ABOARD USS BOXER (NNS) -- USS Boxer (LHD 4), flagship to Australian Commodore Davyd Thomas, Combined Forces Maritime Component Commander (CFMCC), and Rear Adm. Victor Guillory, Deputy CFMCC, completed the inaugural Exercise Talisman Saber June 27.
Boxer, along with USS Fitzgerald (DDG 62), USS John Paul Jones (DDG 53), Assault Craft Unit 5, Helicopter Sea Combat Squadron 25, HMAS Manoora, HMAS Ballarat, the Australian 5th Aviation Regiment and the Australian 1st Armored Brigade worked hard to make the exercise a success.
"Talisman Saber is a key exercise in the Pacific Fleet area of responsibility and a demonstration of support and solidarity between two nations committed to democracy, liberty and human rights," said Capt. Thomas J. Culora, Boxer's commanding officer. "It is a tangible expression of mutual respect and pledge of assistance."
This exercise provided a unique venue for Australian and U.S. forces to strengthen their bond and increase the already-strong interoperability between the two allies. Because it enabled the forces to learn new and innovative ways to accomplish a wide array of missions, the exercise was a success for the 16,000 Australian and U.S. service members involved.
During the course of Talisman Saber, Australians and Americans combined their efforts tirelessly to perform more than 25 landing craft, air cushion (LCAC) trips and more than 1,300 Australian S-70A Blackhawk and MH-60S Knight Hawk landings and takeoffs, occasionally working as late as 2 a.m. The energy expended during the operations accounted for the more than 70 tons of food that was consumed during Talisman Saber.
Planning for Talisman Saber, a combination of what were once exercises Tandem Thrust, Kingfisher and Crocodile, commenced in early 2003. The biennial exercise was jointly sponsored by the U.S. Pacific Command and Australian Defense Force Joint Operations Command, and served as a key training venue for Commander, U.S. 7th Fleet, as a combined task force in a short-warning, power projection and forcible entry scenario.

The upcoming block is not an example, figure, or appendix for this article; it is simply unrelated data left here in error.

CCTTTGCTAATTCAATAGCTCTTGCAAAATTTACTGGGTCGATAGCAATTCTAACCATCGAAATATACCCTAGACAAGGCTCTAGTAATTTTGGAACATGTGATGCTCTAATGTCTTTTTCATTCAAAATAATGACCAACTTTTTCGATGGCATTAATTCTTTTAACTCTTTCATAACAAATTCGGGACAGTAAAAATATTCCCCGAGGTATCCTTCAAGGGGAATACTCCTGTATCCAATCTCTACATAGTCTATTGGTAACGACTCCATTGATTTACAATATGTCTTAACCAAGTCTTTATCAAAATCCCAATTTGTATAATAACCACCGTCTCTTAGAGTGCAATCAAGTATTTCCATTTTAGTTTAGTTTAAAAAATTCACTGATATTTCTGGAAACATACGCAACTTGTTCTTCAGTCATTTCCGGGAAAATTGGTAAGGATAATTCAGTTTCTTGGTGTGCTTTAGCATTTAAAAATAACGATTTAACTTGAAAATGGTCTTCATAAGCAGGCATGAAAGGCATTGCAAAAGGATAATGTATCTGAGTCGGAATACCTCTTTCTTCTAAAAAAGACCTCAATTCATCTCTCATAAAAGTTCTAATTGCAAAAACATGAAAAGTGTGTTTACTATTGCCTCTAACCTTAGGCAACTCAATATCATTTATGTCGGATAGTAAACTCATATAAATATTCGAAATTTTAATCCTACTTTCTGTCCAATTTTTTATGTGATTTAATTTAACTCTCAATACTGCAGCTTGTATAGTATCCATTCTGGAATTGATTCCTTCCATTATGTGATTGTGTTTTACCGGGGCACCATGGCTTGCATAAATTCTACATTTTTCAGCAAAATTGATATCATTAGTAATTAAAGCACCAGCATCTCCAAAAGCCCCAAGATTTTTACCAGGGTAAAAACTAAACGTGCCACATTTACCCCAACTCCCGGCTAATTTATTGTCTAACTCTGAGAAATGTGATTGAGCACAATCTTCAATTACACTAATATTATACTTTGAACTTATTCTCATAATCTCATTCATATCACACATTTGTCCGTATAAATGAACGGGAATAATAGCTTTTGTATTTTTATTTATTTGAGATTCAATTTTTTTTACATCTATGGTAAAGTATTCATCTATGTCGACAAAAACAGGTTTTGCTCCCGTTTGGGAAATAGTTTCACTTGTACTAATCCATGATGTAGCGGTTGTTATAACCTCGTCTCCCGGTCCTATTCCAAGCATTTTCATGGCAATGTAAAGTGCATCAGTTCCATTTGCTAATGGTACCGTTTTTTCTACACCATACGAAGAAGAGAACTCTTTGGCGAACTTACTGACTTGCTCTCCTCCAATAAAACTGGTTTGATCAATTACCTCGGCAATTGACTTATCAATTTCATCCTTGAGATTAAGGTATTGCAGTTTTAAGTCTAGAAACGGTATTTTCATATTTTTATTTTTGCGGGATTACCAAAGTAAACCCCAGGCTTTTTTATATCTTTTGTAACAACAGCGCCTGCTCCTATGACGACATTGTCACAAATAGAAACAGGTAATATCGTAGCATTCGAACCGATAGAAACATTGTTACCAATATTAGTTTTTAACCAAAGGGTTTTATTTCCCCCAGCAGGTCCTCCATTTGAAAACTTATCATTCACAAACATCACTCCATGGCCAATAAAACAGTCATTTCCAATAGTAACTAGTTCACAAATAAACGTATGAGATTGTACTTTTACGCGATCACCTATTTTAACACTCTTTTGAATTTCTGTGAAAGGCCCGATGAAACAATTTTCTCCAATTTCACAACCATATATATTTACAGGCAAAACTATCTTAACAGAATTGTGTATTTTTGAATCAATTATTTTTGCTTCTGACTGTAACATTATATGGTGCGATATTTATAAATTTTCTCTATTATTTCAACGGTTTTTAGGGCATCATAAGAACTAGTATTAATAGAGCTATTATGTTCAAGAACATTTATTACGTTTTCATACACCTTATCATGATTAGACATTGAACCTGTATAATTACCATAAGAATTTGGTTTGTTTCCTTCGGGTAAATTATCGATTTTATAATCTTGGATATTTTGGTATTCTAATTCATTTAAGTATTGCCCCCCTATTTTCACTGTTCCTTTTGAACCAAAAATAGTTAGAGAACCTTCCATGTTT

The multifaceted training scenario established force integrations for the respective forces, who engaged in a command post exercise, a force-on-force and live-fire field training exercise and a strategic air drop. Collectively, the events built unanimity in Australian and U.S. forces and introduced challenges during intensive operations. Each event developed crisis action planning and execution of contingency response operations. Units shared important skills and understanding necessary to prepare for real world events in the future that may require joint operations on land and at sea.
"It was a sincere pleasure to operate with members of the Royal Australian Navy and the Australian Army," said Culora. "I was tremendously impressed by their professionalism, energy and 'can do' attitude. I think our entire group learned a great deal. The experience has made us all more professional."
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